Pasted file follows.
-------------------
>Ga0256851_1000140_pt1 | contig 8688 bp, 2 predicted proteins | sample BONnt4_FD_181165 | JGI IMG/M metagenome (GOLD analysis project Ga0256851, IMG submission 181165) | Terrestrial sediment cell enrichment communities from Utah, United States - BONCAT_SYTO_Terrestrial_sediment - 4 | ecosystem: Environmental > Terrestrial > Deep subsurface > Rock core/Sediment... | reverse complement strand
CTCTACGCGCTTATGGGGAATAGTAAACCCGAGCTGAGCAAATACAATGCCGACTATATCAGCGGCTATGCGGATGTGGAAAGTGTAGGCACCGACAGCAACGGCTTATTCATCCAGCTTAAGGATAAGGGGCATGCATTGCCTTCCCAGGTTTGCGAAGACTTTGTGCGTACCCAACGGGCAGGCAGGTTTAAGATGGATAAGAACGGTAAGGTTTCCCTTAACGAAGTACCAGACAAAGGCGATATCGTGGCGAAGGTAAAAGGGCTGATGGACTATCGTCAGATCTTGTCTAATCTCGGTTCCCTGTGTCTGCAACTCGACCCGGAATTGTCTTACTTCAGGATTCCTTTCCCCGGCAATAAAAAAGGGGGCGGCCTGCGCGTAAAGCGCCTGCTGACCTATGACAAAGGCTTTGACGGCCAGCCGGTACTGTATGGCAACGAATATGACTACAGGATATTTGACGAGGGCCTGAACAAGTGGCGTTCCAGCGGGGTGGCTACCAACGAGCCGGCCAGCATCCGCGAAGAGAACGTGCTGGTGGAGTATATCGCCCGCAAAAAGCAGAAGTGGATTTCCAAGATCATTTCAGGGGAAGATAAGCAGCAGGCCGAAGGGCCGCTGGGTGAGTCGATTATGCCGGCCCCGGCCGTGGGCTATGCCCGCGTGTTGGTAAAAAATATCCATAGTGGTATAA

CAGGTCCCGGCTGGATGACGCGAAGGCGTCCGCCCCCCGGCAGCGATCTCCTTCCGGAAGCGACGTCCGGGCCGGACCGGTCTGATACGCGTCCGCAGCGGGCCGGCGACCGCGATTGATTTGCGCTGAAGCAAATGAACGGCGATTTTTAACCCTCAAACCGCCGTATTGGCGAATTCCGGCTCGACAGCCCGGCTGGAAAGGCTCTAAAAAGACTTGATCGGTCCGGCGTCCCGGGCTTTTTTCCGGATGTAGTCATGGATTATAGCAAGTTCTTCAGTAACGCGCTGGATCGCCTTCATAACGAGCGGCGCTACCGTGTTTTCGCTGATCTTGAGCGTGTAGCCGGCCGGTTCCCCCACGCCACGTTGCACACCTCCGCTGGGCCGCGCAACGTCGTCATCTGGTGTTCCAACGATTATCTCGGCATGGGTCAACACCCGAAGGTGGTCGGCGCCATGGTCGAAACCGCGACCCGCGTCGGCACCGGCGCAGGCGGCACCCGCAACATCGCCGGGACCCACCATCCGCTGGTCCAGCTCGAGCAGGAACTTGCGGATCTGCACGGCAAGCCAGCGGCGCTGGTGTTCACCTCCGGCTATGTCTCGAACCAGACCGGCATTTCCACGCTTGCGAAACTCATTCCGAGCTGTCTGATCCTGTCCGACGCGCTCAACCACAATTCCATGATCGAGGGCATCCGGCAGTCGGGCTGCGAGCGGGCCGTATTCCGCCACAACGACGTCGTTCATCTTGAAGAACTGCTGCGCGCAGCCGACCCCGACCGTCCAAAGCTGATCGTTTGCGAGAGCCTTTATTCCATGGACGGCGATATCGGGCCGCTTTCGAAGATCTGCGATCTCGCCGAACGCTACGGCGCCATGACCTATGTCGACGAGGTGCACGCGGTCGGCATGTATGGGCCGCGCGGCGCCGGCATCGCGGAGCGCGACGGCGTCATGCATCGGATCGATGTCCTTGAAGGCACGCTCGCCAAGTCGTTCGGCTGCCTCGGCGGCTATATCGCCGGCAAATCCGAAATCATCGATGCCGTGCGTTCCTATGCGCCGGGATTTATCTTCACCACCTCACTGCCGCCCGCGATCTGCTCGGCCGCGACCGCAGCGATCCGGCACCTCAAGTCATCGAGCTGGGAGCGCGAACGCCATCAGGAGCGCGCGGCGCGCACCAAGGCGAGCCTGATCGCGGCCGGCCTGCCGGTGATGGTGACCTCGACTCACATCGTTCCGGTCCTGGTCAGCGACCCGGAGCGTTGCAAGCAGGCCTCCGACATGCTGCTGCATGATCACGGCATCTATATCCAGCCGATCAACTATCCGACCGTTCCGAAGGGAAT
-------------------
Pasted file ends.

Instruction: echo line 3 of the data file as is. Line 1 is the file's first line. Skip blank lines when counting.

CAGGTCCCGGCTGGATGACGCGAAGGCGTCCGCCCCCCGGCAGCGATCTCCTTCCGGAAGCGACGTCCGGGCCGGACCGGTCTGATACGCGTCCGCAGCGGGCCGGCGACCGCGATTGATTTGCGCTGAAGCAAATGAACGGCGATTTTTAACCCTCAAACCGCCGTATTGGCGAATTCCGGCTCGACAGCCCGGCTGGAAAGGCTCTAAAAAGACTTGATCGGTCCGGCGTCCCGGGCTTTTTTCCGGATGTAGTCATGGATTATAGCAAGTTCTTCAGTAACGCGCTGGATCGCCTTCATAACGAGCGGCGCTACCGTGTTTTCGCTGATCTTGAGCGTGTAGCCGGCCGGTTCCCCCACGCCACGTTGCACACCTCCGCTGGGCCGCGCAACGTCGTCATCTGGTGTTCCAACGATTATCTCGGCATGGGTCAACACCCGAAGGTGGTCGGCGCCATGGTCGAAACCGCGACCCGCGTCGGCACCGGCGCAGGCGGCACCCGCAACATCGCCGGGACCCACCATCCGCTGGTCCAGCTCGAGCAGGAACTTGCGGATCTGCACGGCAAGCCAGCGGCGCTGGTGTTCACCTCCGGCTATGTCTCGAACCAGACCGGCATTTCCACGCTTGCGAAACTCATTCCGAGCTGTCTGATCCTGTCCGACGCGCTCAACCACAATTCCATGATCGAGGGCATCCGGCAGTCGGGCTGCGAGCGGGCCGTATTCCGCCACAACGACGTCGTTCATCTTGAAGAACTGCTGCGCGCAGCCGACCCCGACCGTCCAAAGCTGATCGTTTGCGAGAGCCTTTATTCCATGGACGGCGATATCGGGCCGCTTTCGAAGATCTGCGATCTCGCCGAACGCTACGGCGCCATGACCTATGTCGACGAGGTGCACGCGGTCGGCATGTATGGGCCGCGCGGCGCCGGCATCGCGGAGCGCGACGGCGTCATGCATCGGATCGATGTCCTTGAAGGCACGCTCGCCAAGTCGTTCGGCTGCCTCGGCGGCTATATCGCCGGCAAATCCGAAATCATCGATGCCGTGCGTTCCTATGCGCCGGGATTTATCTTCACCACCTCACTGCCGCCCGCGATCTGCTCGGCCGCGACCGCAGCGATCCGGCACCTCAAGTCATCGAGCTGGGAGCGCGAACGCCATCAGGAGCGCGCGGCGCGCACCAAGGCGAGCCTGATCGCGGCCGGCCTGCCGGTGATGGTGACCTCGACTCACATCGTTCCGGTCCTGGTCAGCGACCCGGAGCGTTGCAAGCAGGCCTCCGACATGCTGCTGCATGATCACGGCATCTATATCCAGCCGATCAACTATCCGACCGTTCCGAAGGGAAT